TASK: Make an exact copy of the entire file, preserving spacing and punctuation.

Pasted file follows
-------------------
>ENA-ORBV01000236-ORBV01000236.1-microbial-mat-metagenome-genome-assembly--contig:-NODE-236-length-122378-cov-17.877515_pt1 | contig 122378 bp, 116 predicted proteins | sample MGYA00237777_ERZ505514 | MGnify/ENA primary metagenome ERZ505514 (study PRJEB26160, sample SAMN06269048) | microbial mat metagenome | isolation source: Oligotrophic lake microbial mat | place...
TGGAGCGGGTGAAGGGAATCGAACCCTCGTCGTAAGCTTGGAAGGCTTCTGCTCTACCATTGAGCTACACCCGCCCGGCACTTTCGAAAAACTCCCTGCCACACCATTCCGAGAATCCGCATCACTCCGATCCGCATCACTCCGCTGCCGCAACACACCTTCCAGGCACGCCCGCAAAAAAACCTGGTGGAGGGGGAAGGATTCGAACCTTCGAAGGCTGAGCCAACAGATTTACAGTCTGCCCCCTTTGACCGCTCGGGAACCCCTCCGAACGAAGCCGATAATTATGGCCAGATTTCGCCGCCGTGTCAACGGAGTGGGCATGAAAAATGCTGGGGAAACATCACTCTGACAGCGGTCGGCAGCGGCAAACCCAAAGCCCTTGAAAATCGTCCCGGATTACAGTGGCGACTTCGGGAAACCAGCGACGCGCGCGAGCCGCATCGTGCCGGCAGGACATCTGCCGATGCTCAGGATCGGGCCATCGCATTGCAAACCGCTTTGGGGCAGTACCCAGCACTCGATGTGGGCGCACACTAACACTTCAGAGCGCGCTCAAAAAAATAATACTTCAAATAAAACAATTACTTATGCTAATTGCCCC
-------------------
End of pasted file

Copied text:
>ENA-ORBV01000236-ORBV01000236.1-microbial-mat-metagenome-genome-assembly--contig:-NODE-236-length-122378-cov-17.877515_pt1 | contig 122378 bp, 116 predicted proteins | sample MGYA00237777_ERZ505514 | MGnify/ENA primary metagenome ERZ505514 (study PRJEB26160, sample SAMN06269048) | microbial mat metagenome | isolation source: Oligotrophic lake microbial mat | place...
TGGAGCGGGTGAAGGGAATCGAACCCTCGTCGTAAGCTTGGAAGGCTTCTGCTCTACCATTGAGCTACACCCGCCCGGCACTTTCGAAAAACTCCCTGCCACACCATTCCGAGAATCCGCATCACTCCGATCCGCATCACTCCGCTGCCGCAACACACCTTCCAGGCACGCCCGCAAAAAAACCTGGTGGAGGGGGAAGGATTCGAACCTTCGAAGGCTGAGCCAACAGATTTACAGTCTGCCCCCTTTGACCGCTCGGGAACCCCTCCGAACGAAGCCGATAATTATGGCCAGATTTCGCCGCCGTGTCAACGGAGTGGGCATGAAAAATGCTGGGGAAACATCACTCTGACAGCGGTCGGCAGCGGCAAACCCAAAGCCCTTGAAAATCGTCCCGGATTACAGTGGCGACTTCGGGAAACCAGCGACGCGCGCGAGCCGCATCGTGCCGGCAGGACATCTGCCGATGCTCAGGATCGGGCCATCGCATTGCAAACCGCTTTGGGGCAGTACCCAGCACTCGATGTGGGCGCACACTAACACTTCAGAGCGCGCTCAAAAAAATAATACTTCAAATAAAACAATTACTTATGCTAATTGCCCC